Astonishing, is probably not even close to describing this match and performance by both players. Naturally whoever ends up winning is going to be too physically spent to progress further, but they have both managed to write their names into tennis history today.

    I totally agree with John McEnroe, this is a truly incredible athletic feat, and puts football and pretty much any other sport in the shade.

  • Comment number 16.

    Compelling tennis... was glued the Beeb's and all my friends, even none tennis followers watching the footy switched to the game texting each other like mad. A reminiscence of They Shoot Horses, Don't They?
    This game should have come with a warning of not to try this at home.
    It almost felt like watching a car crash.
    A great show of human endeavour.

  • Comment number 17.

    tarantoes, I think you have to avoid making kneejerk reactions to what is probably going to be a 1 in 50 years event. Each tournament probably gets 4 or 5 5th set marathons that go into the teens. Every so often we'll get one that threatens the twenties, but I see no reason to go changing the rules dramatically because 1 match, just 1 match has proved to be so much longer than any other that has come before it.

  • Comment number 18.

    if somebody had told me at the start of the day that I would be watching a Wimbledon match on court 18, rather than the world cup I would have laughed

  • Comment number 19.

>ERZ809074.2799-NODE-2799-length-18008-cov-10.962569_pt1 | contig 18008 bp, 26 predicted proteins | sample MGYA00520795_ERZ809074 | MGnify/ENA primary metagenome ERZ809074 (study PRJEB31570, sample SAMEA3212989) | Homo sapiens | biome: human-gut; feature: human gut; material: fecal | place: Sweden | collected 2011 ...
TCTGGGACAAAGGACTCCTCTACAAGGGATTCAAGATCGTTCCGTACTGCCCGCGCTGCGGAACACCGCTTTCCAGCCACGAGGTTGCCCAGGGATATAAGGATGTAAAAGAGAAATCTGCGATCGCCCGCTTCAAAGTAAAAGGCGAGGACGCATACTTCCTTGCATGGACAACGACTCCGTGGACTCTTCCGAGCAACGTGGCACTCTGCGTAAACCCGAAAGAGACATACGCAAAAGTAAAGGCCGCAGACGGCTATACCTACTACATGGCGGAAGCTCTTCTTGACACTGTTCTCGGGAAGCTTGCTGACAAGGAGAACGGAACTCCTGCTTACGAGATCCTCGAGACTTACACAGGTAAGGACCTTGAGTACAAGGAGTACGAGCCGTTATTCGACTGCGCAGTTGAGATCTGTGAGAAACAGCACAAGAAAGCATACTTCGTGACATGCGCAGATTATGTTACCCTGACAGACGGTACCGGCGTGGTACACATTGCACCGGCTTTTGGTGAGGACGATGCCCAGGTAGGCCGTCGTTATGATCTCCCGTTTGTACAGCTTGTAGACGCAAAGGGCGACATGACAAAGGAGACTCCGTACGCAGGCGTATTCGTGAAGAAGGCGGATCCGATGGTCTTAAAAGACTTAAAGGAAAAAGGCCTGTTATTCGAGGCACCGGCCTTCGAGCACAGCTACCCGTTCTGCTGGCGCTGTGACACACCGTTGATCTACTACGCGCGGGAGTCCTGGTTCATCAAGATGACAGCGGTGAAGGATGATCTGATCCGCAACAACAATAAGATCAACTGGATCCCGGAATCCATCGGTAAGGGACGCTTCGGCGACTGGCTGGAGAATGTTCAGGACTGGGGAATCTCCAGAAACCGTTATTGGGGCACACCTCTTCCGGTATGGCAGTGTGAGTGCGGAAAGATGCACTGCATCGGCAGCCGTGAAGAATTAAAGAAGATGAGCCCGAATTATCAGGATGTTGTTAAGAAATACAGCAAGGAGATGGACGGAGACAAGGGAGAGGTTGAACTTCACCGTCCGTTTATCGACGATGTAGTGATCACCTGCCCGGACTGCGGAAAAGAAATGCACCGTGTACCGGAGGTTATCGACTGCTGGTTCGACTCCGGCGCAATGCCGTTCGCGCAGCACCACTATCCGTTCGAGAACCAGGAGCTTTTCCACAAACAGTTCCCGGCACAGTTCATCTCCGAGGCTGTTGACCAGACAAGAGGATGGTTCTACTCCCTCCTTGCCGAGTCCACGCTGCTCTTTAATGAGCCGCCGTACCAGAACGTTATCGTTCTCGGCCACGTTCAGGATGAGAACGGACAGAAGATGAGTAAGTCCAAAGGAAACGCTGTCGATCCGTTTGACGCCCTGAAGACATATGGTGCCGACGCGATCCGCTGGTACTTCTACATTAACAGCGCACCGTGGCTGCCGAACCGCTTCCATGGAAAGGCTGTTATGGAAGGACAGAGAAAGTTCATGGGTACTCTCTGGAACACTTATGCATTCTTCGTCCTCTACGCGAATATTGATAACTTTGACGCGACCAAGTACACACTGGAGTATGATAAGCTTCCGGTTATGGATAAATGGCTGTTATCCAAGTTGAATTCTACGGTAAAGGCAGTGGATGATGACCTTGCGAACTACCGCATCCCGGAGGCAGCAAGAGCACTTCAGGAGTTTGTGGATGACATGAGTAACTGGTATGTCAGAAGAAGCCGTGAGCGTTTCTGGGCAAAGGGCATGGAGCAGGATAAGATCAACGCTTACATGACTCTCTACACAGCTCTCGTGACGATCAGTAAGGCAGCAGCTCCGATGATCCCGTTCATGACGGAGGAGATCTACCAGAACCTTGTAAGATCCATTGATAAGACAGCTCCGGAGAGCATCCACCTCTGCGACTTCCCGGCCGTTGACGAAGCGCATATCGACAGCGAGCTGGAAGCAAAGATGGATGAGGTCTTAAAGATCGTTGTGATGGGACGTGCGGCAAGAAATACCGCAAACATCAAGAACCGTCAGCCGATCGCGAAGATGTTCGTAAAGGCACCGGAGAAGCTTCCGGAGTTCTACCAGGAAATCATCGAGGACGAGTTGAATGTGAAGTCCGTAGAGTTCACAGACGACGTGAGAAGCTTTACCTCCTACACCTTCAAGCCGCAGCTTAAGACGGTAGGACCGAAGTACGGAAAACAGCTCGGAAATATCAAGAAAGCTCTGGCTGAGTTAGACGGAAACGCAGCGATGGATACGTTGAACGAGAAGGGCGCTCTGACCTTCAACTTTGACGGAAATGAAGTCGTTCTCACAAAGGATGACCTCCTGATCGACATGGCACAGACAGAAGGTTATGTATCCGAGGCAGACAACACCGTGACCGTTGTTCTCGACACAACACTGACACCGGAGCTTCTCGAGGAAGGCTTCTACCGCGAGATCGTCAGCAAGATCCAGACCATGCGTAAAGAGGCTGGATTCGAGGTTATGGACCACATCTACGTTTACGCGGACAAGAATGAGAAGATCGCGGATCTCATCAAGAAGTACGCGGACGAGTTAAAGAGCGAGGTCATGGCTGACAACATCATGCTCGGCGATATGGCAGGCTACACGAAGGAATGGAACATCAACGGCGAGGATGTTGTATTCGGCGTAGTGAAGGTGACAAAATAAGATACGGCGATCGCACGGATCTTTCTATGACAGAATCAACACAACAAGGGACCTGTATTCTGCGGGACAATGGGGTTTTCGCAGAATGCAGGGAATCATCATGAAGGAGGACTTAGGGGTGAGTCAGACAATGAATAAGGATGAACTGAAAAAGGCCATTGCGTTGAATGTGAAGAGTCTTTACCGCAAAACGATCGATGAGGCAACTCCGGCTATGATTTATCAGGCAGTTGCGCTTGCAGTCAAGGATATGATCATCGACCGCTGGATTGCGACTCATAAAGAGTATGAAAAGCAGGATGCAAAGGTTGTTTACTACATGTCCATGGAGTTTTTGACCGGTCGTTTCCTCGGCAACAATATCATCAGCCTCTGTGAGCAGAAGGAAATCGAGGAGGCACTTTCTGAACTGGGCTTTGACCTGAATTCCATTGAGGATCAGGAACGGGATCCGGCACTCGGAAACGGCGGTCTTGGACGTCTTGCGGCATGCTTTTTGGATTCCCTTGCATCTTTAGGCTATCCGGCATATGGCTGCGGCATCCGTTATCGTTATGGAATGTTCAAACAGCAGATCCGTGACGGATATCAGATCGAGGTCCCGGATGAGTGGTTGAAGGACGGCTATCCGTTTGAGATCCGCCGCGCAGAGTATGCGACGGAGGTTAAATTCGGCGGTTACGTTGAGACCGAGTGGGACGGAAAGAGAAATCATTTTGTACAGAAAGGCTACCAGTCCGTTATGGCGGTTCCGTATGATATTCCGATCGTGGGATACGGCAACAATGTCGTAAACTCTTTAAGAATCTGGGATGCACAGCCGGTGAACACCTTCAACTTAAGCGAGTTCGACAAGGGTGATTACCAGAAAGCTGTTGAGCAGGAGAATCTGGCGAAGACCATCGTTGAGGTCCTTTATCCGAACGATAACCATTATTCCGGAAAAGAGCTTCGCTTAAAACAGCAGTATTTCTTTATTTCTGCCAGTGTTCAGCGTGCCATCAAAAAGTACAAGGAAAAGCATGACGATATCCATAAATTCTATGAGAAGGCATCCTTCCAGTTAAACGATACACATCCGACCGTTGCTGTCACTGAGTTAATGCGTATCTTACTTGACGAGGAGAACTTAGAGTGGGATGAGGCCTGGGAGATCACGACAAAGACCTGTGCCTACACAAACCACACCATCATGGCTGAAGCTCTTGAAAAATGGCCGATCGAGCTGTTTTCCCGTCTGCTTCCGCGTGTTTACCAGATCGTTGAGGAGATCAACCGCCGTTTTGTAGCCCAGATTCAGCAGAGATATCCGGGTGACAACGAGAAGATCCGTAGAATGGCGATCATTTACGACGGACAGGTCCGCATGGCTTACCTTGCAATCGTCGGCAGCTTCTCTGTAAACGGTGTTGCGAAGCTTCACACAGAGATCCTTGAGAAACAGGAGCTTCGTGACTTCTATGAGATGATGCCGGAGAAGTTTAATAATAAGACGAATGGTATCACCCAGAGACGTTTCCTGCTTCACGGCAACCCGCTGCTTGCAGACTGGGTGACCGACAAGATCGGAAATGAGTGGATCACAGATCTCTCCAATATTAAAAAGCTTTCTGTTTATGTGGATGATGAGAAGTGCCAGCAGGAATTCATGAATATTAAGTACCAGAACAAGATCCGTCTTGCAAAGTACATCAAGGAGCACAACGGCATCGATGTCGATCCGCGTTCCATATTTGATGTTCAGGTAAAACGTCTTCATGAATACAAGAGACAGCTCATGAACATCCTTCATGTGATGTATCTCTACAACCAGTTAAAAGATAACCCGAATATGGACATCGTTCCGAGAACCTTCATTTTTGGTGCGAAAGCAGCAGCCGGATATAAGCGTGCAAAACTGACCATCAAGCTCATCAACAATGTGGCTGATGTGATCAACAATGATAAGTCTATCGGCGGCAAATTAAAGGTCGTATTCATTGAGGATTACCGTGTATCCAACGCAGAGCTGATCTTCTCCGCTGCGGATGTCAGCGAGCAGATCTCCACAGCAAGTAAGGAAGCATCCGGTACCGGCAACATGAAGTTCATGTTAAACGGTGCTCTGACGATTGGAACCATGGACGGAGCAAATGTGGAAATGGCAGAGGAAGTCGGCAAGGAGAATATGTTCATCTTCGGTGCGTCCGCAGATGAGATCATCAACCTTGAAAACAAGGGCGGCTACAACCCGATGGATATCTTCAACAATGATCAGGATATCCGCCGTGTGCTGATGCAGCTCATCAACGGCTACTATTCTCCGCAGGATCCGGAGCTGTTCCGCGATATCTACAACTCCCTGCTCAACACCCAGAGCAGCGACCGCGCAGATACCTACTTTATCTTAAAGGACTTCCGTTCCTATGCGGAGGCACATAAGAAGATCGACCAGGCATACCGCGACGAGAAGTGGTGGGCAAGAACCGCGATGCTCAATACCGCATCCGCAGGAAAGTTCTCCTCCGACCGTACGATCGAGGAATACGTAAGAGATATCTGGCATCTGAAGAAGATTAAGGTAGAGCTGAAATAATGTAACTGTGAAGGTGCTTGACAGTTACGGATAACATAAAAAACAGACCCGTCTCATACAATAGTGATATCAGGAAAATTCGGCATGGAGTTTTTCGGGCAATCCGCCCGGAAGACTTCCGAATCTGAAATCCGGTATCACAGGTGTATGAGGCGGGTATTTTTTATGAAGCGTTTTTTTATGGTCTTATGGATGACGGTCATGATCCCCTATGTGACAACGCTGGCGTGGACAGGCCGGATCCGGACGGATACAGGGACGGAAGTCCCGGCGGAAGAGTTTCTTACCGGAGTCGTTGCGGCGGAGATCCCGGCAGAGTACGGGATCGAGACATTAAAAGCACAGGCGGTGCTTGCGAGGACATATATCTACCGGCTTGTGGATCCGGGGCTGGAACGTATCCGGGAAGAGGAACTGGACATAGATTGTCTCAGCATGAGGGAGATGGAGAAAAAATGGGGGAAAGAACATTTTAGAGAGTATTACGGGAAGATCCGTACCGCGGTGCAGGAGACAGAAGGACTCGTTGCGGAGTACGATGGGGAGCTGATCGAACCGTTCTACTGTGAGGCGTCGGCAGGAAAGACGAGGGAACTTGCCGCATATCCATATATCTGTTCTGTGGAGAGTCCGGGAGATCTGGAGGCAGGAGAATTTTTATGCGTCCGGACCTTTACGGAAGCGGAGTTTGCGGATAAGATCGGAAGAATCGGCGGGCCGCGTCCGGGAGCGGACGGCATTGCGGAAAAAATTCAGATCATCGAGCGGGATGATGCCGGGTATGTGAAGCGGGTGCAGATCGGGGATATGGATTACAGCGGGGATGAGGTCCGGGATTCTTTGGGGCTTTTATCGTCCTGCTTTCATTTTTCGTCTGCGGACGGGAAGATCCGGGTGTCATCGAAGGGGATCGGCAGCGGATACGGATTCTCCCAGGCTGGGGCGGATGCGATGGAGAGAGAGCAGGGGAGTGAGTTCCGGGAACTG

I believe that the Guiness Book of Records lists 49-47 as the largest number of games ever in a set.

    Don't change the rules. This is pure drama. It will never happen again. And really you do not want to have 5th set tiebreaks... it just cheapens the result for the winner.

  • Comment number 20.

    Isner looked moments from collapse, Mahut has got some serious fitness issues, his fitness looks incredible.

    I can't quite believe what I saw earlier and most people will say or think the same, it was so superb watching some bits tired me out but some bits you didn't want to miss.

    If this match keeps going and going, what if it carrys on for another hour or two tomorrow afternoon. What a treat it was but it seems so unreal.

  • Comment number 21.

    The queen should come to Wimbledon on thursday with medals for each of them.

    What they've done today is nothing short of heroic in my view!

    This match gets it's own chapter in the record books! There are tennis matches, and then there's this one!

  • Comment number 22.

    This contest re defines the epic match! Both Isner and Mahut have shown amazing mental and physical strength.

    It's one of those once in a lifetime occurances and should not lead to a rule change. The disappointing thing is one if these men need to go out in the first round but as McEnroe says they have boosted the profile of tennis with their efforts and they will both go down in history

  • Comment number 23.

    tarantoes, I think you have to avoid making kneejerk reactions to what is probably going to be a 1 in 50 years event. Each tournament probably gets 4 or 5 5th set marathons that go into the teens. Every so often we'll get one that threatens the twenties, but I see no reason to go changing the rules dramatically because 1 match, just 1 match has proved to be so much longer than any other that has come before it.